But i still
gotta get away nice and splendid
Got my 9
So im runnin like its nothing … Till im dead, kid!
I am not unstoppable
but I like to live my life without the cops involved
Its not probable, but if it happened to me … . Problem solved!
Im just comin for the loot, so shoot first, i come for your new purse, and wallets, I
want some chronics, and that juice cuz ima alcoholic,
No stallin, give it to me in a quick haste, more speedy then fast paced,
Im runnin away from the police in a cash race,
First one, im never last place

The creation date for this particular lyrics file on Smich’s iPad was February 16, 2013, while the date for last modification is May 21, 2013, the day before Smich was arrested.

When Sachak erred in referring to a date, Smich pounced on his mistake. “Could be one those brain cramps,” he said. “You’re probably under a lot of stress.” The comment didn’t fit with Smich’s portrayal of himself as the victim of his powerful friend’s crime, but it provoked laughter in the courtroom and was much remarked upon online by those following the trial live on Twitter.

“Zing,” wrote “meterclicks” on Websleuths. “MS is giving Sachak a taste of his own medicine this morning.”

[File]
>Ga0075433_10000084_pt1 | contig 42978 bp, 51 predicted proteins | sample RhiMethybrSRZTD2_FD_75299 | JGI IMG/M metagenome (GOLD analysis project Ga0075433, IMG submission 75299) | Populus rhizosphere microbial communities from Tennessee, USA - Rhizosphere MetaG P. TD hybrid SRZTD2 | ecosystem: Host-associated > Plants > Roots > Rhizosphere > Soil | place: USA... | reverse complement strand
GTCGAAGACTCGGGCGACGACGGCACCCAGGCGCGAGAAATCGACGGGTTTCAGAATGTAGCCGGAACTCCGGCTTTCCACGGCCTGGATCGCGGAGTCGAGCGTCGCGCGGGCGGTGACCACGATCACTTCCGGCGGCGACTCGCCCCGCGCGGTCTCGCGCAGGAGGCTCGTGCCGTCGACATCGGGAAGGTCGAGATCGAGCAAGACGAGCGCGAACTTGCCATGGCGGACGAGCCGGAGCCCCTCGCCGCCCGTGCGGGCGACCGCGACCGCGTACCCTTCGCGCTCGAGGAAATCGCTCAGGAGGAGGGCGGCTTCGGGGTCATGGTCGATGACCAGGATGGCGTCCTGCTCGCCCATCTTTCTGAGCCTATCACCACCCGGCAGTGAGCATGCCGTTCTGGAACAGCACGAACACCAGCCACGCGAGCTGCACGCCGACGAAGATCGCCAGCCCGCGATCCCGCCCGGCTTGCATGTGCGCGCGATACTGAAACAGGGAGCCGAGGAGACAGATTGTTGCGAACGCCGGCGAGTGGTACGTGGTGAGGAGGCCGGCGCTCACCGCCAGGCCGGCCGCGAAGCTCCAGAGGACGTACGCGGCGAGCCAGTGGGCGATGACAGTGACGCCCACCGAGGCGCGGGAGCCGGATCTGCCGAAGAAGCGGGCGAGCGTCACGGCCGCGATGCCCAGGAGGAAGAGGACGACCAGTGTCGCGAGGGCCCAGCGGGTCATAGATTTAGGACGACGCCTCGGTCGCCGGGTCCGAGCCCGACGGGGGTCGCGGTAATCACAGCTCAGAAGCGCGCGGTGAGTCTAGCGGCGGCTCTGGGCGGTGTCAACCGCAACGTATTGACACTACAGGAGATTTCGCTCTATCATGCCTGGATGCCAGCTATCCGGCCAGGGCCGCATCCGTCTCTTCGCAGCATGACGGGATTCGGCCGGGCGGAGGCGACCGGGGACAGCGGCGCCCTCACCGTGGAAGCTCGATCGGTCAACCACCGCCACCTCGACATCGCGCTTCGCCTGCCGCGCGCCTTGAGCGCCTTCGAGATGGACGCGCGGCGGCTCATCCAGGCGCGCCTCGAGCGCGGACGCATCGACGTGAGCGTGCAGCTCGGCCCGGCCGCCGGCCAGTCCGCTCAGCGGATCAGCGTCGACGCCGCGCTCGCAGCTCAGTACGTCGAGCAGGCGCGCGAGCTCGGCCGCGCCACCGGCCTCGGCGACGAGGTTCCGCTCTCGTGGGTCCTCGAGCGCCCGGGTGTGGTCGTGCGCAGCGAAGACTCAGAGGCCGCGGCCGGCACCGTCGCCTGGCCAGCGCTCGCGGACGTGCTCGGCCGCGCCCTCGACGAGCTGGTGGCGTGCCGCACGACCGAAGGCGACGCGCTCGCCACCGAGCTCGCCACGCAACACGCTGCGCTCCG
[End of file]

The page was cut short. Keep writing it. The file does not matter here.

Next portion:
“Oh snap LOL,” wrote “Kamille.” “MS should have been a comedian LOL.”

“Interesting. I’m starting to believe that MS is not as dumb as what I first thought,” said “Redheart.”

“Smich is getting sassy,” wrote “Katpaws.” “I’m still fully on the fence about MS’s role, but I’m not a fan of Sachak’s style at all … so I can’t help but take a little delight in MS’s quick comebacks. Clearly cleaning himself up has revealed a more clever and quick-witted guy than we initially realized.”

Undeterred by Smich’s retort, Sachak asked again what exactly Smich modified on May 21, 2013.

Smich explained instead that adding one letter or a space would cause a file’s modification date to change.

“Tell us what was modified,” said Sachak in exasperation. “What part was modified on May 21, 2013?”

Smich gave a lengthy account about how Meneses could have used the iPad and caused the modification. He repeated his explanation about inserting a character by mistake, adding that the file could have been opened randomly.

Sachak cut him off. “I don’t need to know how an iPad works,” he said, looking at the jurors as if to say he shared their pain. “Just tell me, What did you modify? Please help me. Please answer that question.”

Smich never did.

Sachak placed more rap lyrics on the courtroom screens.

You can read the full story of Smich’s testimony in my book, Dark Ambition, due out in November 2016.